I was so reluctant to read this book because I disliked "The Fault In OUr Stars" so muchand was worried they would be simialr, or at least similarly unenjoyable but much to my surprise I thouroughly enjoued"Looking for Alaska". This was a book about "Pudge" who goes to a co-ed boarding school in Alabama in search of his Great Perhaps. There "Pudge" meets Alaska Young, the book reading, sex loving, chain smoking, wine drinking, free spirit who has him from hello, with her story of how her boob got honked over the summer. As I said I didn't think I was going to like this book but I enjoyed it very much, it had some depth and very interesting characters (Pudge's claim to fame was memorizing famous peoples last words). I rated this one 5 stars and read it in a little under a day so I'd recommend it to anyone who wants a good book that won't take them long to read because you're dying to know how it plays out, at least that's how it was for me. ( )
  JordanAshleyPerkins | Jan 26, 2017 |
I read this book for Banned Books Week. I think it was challenged for inappropriate language and sexual nature or something like that. Anyways, it's a mature YA in that aspect. I am an adult that reads much more explicit all the time, but it did surprise me a little. I guess I've forgotten how it is to be a teen, but the author seems really in touch with those years. It made me remember how difficult parts can be. Also, throw in the Alaska situation, and you've got some things to contemplate. I think this is a great story because it kept my interest, but also it shows how life really can change in the blink of an eye. The intended age group doesn't seem to understand that, and we often forget it as adults too. I recommend this book to both groups. It may make you emotional, but for me it wasn't a crying situation like some of John Green's others. ( )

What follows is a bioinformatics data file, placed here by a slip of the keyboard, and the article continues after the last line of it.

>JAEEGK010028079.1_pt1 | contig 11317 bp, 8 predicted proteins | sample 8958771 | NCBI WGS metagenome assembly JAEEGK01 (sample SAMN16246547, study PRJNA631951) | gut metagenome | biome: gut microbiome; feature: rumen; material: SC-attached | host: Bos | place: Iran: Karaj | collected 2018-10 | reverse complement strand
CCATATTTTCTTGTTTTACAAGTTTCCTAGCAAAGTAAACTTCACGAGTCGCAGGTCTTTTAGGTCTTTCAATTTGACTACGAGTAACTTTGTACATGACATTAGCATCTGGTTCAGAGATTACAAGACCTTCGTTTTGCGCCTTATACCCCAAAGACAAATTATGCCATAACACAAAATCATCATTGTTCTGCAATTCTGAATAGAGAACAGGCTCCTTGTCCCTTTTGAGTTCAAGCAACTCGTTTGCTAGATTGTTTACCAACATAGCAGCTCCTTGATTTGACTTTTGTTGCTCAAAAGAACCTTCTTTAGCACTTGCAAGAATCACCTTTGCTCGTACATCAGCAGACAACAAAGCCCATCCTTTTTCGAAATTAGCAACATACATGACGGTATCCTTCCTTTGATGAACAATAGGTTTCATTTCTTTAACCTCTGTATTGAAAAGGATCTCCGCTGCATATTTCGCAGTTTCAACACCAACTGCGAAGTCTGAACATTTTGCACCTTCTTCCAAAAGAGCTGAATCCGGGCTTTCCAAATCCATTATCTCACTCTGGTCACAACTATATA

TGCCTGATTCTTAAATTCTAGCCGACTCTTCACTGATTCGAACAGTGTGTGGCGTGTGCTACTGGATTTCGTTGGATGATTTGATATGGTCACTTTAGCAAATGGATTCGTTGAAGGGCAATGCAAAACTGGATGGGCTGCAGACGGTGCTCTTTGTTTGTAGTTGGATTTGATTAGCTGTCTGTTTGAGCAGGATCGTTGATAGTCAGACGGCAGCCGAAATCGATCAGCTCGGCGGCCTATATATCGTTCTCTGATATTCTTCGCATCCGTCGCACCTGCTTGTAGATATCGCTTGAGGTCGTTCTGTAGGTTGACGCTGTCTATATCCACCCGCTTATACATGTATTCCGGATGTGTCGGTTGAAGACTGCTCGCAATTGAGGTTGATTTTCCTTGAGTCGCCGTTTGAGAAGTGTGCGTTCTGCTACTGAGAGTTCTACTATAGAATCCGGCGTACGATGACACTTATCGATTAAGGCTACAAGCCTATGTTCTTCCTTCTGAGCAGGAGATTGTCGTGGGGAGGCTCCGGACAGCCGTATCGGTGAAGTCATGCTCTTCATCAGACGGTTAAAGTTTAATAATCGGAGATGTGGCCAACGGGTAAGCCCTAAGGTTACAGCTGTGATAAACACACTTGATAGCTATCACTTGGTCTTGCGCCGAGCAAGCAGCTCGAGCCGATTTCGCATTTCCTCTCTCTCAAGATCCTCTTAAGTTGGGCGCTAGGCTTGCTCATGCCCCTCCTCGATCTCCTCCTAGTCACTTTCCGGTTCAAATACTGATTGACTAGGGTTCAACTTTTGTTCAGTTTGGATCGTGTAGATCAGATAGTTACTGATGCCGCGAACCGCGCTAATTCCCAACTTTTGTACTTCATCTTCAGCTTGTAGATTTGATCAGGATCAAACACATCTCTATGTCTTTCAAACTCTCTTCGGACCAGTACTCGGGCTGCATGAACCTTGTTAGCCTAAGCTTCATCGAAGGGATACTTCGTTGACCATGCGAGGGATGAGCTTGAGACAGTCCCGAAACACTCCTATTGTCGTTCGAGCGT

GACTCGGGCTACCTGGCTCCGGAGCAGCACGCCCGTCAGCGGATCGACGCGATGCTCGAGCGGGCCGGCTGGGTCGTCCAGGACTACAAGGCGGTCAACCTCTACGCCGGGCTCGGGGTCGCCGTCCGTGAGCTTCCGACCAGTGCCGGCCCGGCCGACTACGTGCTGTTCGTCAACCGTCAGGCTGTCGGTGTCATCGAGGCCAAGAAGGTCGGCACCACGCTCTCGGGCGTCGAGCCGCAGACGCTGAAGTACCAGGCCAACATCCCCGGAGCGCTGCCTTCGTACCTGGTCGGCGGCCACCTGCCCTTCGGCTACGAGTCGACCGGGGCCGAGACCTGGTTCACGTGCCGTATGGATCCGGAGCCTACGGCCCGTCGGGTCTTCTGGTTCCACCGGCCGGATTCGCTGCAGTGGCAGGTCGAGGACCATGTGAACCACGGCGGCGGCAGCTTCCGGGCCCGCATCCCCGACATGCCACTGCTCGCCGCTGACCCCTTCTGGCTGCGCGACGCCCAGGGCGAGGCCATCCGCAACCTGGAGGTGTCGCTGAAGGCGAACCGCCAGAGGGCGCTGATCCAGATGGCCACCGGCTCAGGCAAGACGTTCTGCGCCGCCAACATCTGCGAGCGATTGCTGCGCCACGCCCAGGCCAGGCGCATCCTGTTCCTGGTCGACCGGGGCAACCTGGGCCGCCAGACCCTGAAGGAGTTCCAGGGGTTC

1 vote ToniFGMAMTC | Jan 19, 2017 |
Showing 1-5 of 565 (next | show all)
Miles Halter is a teenager from Florida who likes to read bibliographies and collect last words of famous people. He decided to go to Alabama to finish last two years of his high school education. Miles chooses Culver Creek Preparatory School. His parents are questioning if he decide to go to preparatory school to meet new people and change his boring life style.